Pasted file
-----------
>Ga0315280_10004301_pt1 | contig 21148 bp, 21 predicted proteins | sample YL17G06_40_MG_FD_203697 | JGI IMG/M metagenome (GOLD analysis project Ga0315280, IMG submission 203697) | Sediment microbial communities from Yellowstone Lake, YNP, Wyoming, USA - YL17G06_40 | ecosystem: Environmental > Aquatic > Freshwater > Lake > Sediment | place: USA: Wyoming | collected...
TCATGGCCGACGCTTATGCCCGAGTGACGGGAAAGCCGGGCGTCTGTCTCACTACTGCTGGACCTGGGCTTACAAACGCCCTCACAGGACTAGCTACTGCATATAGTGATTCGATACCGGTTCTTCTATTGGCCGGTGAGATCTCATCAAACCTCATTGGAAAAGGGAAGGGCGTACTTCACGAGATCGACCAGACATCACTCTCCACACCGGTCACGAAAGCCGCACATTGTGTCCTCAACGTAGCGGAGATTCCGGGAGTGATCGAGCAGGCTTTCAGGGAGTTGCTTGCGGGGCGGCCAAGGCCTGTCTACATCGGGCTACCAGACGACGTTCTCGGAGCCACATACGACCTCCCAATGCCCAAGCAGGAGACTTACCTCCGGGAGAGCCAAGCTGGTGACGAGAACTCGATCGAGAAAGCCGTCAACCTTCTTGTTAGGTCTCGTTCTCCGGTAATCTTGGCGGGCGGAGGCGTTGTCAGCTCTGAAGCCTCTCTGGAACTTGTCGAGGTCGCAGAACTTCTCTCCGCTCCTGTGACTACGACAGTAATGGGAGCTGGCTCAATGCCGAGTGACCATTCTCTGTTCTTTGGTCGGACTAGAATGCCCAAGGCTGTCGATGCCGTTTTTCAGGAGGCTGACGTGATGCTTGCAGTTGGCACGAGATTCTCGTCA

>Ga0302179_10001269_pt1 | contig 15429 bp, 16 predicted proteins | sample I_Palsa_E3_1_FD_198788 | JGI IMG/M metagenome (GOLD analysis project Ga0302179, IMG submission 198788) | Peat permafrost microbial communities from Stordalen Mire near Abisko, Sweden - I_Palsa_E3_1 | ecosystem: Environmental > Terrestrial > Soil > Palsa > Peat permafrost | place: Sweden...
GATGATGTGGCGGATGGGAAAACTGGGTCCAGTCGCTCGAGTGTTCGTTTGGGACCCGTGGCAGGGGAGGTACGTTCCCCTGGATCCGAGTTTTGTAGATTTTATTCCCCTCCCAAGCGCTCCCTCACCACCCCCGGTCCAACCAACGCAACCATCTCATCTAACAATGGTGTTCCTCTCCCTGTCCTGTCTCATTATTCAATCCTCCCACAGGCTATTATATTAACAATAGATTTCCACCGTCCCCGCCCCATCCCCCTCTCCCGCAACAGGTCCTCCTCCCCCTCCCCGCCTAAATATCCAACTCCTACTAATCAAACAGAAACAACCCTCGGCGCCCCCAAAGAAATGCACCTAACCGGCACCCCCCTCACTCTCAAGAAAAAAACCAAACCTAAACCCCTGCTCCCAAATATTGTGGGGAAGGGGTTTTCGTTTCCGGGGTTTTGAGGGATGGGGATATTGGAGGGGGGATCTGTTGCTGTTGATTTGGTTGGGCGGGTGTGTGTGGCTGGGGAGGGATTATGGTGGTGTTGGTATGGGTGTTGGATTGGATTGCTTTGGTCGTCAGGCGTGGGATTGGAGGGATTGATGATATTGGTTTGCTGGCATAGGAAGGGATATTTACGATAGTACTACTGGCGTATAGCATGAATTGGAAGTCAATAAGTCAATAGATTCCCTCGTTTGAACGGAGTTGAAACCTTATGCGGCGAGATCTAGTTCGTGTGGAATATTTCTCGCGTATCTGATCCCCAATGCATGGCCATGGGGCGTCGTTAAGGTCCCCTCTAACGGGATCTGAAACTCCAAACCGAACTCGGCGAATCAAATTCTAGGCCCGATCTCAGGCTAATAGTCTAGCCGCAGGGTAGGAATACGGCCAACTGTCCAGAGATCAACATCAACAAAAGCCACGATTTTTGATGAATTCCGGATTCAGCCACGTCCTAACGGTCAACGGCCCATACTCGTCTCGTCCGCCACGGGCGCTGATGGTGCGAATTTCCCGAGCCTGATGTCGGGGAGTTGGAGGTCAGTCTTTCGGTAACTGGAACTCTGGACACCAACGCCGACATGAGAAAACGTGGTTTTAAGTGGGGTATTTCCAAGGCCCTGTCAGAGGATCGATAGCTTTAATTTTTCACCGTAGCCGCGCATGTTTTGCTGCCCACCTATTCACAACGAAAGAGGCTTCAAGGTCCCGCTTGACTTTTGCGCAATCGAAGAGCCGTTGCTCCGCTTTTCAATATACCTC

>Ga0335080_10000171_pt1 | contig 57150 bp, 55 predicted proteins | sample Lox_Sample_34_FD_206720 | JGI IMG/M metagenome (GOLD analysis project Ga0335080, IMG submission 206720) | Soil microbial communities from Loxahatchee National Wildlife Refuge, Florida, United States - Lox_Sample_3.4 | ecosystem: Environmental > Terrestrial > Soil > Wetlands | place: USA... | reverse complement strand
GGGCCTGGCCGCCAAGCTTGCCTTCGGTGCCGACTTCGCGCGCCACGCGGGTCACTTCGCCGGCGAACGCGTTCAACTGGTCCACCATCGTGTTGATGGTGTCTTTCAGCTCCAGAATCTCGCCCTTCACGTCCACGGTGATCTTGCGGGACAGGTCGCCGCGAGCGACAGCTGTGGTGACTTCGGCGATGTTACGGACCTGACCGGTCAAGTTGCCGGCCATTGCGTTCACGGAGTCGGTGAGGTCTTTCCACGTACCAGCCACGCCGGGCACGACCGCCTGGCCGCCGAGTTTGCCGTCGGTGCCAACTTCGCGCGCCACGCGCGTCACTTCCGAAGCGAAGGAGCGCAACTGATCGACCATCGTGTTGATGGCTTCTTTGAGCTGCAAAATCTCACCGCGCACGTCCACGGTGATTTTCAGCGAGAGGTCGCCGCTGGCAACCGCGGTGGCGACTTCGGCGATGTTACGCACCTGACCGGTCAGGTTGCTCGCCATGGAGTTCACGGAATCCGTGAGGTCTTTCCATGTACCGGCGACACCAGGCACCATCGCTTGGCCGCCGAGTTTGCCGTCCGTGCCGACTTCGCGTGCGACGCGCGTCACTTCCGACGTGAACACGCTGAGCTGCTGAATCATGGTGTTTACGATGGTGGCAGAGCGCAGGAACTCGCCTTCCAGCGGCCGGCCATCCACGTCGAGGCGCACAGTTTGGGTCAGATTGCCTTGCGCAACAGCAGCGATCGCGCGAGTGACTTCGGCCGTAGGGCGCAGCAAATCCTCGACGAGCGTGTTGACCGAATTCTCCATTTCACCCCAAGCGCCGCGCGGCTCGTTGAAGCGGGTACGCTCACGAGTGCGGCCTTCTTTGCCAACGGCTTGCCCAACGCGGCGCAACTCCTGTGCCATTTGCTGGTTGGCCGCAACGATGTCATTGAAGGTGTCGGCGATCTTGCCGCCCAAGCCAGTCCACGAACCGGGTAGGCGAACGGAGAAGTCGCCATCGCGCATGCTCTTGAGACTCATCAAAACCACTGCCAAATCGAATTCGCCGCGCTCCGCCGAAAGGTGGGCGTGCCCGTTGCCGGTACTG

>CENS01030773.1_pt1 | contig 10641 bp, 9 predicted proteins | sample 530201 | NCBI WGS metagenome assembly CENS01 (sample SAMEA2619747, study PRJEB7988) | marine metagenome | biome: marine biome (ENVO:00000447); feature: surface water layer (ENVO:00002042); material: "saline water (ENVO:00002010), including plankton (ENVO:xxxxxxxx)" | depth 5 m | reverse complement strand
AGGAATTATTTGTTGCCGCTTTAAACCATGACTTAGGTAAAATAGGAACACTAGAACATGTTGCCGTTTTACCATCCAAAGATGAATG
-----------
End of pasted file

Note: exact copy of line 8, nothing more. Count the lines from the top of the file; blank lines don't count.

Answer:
AGGAATTATTTGTTGCCGCTTTAAACCATGACTTAGGTAAAATAGGAACACTAGAACATGTTGCCGTTTTACCATCCAAAGATGAATG